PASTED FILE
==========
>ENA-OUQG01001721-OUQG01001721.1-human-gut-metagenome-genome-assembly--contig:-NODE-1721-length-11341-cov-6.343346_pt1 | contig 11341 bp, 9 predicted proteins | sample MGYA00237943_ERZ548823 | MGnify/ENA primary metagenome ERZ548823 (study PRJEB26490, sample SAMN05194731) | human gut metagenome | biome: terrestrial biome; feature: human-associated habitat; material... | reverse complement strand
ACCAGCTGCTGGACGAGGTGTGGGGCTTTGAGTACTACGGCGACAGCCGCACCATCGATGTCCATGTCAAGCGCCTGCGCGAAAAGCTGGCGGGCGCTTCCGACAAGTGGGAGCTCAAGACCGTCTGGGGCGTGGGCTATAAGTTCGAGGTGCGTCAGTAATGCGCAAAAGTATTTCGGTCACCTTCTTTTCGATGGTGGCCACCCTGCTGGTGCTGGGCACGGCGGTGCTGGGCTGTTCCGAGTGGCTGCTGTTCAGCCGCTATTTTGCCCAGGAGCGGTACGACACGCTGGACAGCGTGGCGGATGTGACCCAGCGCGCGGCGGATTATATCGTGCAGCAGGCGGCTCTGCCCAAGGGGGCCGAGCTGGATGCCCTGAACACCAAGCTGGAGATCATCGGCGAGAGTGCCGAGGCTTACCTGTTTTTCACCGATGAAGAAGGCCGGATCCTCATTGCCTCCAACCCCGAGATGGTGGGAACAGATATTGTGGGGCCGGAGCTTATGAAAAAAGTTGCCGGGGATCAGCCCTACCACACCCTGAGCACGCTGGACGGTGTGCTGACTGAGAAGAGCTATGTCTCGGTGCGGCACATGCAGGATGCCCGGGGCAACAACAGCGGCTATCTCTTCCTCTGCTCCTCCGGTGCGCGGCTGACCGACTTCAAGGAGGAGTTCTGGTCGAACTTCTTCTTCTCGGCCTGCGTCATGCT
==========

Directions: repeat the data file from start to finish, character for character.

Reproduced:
>ENA-OUQG01001721-OUQG01001721.1-human-gut-metagenome-genome-assembly--contig:-NODE-1721-length-11341-cov-6.343346_pt1 | contig 11341 bp, 9 predicted proteins | sample MGYA00237943_ERZ548823 | MGnify/ENA primary metagenome ERZ548823 (study PRJEB26490, sample SAMN05194731) | human gut metagenome | biome: terrestrial biome; feature: human-associated habitat; material... | reverse complement strand
ACCAGCTGCTGGACGAGGTGTGGGGCTTTGAGTACTACGGCGACAGCCGCACCATCGATGTCCATGTCAAGCGCCTGCGCGAAAAGCTGGCGGGCGCTTCCGACAAGTGGGAGCTCAAGACCGTCTGGGGCGTGGGCTATAAGTTCGAGGTGCGTCAGTAATGCGCAAAAGTATTTCGGTCACCTTCTTTTCGATGGTGGCCACCCTGCTGGTGCTGGGCACGGCGGTGCTGGGCTGTTCCGAGTGGCTGCTGTTCAGCCGCTATTTTGCCCAGGAGCGGTACGACACGCTGGACAGCGTGGCGGATGTGACCCAGCGCGCGGCGGATTATATCGTGCAGCAGGCGGCTCTGCCCAAGGGGGCCGAGCTGGATGCCCTGAACACCAAGCTGGAGATCATCGGCGAGAGTGCCGAGGCTTACCTGTTTTTCACCGATGAAGAAGGCCGGATCCTCATTGCCTCCAACCCCGAGATGGTGGGAACAGATATTGTGGGGCCGGAGCTTATGAAAAAAGTTGCCGGGGATCAGCCCTACCACACCCTGAGCACGCTGGACGGTGTGCTGACTGAGAAGAGCTATGTCTCGGTGCGGCACATGCAGGATGCCCGGGGCAACAACAGCGGCTATCTCTTCCTCTGCTCCTCCGGTGCGCGGCTGACCGACTTCAAGGAGGAGTTCTGGTCGAACTTCTTCTTCTCGGCCTGCGTCATGCT